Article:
Plumbing certificates of compliance
Plumbing certificates of compliance are legal documents that protect both plumbers and customers. They:
- explain what plumbing work has been done by the plumber
- confirm a plumber is licensed or registered to perform the work they have done
- verify plumbing work and equipment meet the requirements of the Water Industry Act 2012 and South Australian Public Health Act 2011, and applicable regulations and standards.
Electronic certificates of compliance (eCoCs) replace of paper certificates of compliance, which were discontinued on 30 June 2018. Electronic certificates of compliance can be emailed to customers or printed and mailed.
When are certificates of compliance needed?
Plumbers must provide a certificate of compliance to the customer and the Office of the Technical Regulator (OTR) within seven days of finishing plumbing work, except for:
- changing tap washers
- clearing blocked sanitary drainage pipework not exceeding 50 mm in diameter
- replacing, altering, repairing, maintaining or disconnecting domestic tapware.
If the plumber has installed or altered in-ground sanitary drainage pipework, they must also give the customer and the OTR an ‘as-constructed drainage plan’ showing the positions and dimensions of pipework, fittings and equipment that make up the sanitary drainage system, within seven days of finishing the work.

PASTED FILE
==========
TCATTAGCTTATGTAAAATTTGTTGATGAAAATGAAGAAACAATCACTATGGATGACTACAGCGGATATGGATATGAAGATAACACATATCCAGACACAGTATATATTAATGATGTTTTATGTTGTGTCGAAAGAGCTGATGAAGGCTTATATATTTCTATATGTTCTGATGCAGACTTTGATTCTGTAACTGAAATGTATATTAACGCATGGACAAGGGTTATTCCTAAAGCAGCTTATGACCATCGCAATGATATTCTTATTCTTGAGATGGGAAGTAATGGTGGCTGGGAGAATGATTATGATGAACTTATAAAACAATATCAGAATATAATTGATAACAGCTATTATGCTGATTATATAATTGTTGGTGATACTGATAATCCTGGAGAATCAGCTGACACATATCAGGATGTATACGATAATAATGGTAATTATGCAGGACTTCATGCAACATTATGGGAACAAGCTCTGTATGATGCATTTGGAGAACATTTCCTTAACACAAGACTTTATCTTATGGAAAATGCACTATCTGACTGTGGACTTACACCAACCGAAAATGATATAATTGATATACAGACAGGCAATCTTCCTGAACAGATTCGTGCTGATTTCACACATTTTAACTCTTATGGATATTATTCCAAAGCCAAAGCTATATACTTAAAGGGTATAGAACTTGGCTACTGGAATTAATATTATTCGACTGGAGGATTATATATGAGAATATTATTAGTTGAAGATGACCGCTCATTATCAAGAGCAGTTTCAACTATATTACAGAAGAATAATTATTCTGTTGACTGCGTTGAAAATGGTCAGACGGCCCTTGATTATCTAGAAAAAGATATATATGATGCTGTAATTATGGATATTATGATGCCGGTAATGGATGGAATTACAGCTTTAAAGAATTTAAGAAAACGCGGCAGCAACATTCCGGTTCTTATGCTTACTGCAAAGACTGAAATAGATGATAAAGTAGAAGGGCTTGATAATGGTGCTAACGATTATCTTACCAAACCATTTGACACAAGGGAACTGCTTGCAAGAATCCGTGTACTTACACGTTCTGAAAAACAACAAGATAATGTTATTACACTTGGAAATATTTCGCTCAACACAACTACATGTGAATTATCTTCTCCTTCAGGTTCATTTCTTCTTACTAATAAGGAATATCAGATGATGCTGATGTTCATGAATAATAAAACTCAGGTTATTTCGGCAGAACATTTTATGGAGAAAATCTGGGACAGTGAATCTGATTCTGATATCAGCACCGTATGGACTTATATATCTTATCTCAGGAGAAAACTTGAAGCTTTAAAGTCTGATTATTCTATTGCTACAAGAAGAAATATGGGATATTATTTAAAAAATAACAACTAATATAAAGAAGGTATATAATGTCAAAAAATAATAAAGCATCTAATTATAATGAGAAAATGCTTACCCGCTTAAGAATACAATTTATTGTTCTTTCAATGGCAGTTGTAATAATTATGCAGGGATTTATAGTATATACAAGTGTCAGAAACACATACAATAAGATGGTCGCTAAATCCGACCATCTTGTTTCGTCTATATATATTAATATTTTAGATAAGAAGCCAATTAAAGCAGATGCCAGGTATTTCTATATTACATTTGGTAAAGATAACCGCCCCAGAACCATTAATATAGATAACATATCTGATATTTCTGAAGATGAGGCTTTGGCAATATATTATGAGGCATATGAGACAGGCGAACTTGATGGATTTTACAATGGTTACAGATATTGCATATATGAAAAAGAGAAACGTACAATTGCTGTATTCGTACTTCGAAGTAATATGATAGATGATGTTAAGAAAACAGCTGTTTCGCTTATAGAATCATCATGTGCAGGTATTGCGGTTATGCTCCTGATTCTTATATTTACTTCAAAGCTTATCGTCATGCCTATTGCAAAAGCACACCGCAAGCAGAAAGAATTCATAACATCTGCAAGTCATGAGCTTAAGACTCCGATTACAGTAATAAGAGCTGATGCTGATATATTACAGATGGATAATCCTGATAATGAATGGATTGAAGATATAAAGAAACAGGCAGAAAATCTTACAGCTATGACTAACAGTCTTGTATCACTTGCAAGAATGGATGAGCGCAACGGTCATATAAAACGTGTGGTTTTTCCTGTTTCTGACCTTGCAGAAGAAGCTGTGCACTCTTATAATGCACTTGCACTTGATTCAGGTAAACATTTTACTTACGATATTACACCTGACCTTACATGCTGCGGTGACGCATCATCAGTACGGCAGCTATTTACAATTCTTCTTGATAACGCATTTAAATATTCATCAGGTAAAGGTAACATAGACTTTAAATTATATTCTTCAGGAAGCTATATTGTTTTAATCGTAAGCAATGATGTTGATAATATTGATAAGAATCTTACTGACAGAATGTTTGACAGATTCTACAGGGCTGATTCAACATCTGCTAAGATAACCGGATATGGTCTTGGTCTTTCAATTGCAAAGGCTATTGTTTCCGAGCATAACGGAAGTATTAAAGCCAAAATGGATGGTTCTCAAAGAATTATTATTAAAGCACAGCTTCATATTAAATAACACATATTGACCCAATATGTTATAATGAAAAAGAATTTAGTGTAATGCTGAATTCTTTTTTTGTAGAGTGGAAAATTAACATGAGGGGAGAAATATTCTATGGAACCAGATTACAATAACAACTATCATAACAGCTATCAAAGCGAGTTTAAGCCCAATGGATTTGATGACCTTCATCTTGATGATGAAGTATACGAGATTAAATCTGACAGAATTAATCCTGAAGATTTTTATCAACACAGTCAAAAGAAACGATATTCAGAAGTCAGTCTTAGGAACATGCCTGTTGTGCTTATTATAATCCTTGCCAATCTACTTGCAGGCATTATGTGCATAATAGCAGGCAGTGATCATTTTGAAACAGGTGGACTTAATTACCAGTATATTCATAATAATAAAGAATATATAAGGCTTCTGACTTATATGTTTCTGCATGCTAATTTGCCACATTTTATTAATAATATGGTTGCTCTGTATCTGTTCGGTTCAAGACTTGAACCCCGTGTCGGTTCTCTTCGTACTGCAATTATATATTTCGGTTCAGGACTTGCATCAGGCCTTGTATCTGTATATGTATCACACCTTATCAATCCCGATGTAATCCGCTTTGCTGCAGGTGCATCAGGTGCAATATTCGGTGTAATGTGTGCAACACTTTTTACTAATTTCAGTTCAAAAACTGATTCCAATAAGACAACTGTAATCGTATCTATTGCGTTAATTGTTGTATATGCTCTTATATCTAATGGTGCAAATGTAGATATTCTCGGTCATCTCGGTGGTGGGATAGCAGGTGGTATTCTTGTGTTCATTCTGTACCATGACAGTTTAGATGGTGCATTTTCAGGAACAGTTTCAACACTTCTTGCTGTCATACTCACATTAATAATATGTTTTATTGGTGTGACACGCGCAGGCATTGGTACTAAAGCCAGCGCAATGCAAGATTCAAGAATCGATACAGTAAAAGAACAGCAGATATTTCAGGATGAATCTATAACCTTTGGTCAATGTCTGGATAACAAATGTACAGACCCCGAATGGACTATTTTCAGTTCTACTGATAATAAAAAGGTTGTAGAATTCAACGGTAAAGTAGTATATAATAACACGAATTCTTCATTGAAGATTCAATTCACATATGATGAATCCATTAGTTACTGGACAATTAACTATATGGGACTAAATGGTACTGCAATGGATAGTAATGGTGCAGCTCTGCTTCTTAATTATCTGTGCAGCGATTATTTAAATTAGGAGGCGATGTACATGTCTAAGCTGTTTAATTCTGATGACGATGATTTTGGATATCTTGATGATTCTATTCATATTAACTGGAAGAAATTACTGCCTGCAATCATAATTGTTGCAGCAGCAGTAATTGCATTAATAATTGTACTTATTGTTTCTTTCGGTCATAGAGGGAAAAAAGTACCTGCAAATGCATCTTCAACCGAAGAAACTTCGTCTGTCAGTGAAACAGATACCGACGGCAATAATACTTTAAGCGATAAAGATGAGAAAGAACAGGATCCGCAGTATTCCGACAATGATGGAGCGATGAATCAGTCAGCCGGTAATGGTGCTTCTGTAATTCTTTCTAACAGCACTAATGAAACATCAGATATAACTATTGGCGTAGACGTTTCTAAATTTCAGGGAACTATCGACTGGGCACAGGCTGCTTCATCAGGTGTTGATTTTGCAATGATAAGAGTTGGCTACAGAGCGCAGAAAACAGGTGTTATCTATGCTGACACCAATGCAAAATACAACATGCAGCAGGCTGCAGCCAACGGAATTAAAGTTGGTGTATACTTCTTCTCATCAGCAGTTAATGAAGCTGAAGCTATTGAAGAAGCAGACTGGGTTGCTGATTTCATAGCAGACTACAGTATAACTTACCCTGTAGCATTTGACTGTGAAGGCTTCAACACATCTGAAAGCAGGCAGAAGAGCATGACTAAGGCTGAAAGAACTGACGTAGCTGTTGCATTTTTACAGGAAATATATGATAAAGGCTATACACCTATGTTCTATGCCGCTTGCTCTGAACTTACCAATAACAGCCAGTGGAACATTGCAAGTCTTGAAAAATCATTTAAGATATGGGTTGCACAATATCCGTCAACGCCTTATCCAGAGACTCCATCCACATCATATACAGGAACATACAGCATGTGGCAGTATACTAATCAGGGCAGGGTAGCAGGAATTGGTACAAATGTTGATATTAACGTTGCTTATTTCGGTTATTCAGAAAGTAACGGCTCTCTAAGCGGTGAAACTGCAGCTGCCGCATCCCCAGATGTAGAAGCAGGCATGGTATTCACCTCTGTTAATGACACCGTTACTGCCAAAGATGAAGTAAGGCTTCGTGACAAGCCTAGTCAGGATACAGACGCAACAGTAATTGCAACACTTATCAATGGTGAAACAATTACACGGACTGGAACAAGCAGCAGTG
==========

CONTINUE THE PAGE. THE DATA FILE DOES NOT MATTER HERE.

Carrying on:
- only people licensed or registered to work as plumbers can perform plumbing work
- only people with an appropriate licence can legally fill in and submit a plumbing certificate of compliance
- plumbers must give certificates of compliance to customers that detail the plumbing work done at a property.
Penalties for not supplying a plumbing certificate of compliance include warnings, disciplinary interviews, and potential legal action, which is detailed in the Water Industry Act 2012.
By law, property owners must keep plumbing and equipment on their property (up to the water meter or sewer connection point) in good condition and make sure it complies with the relevant technical or safety requirements.
Owners should keep certificates of compliance, as they can be relied upon for ensuring the work performed by a plumber meets the requirements of the Water Industry Act 2012.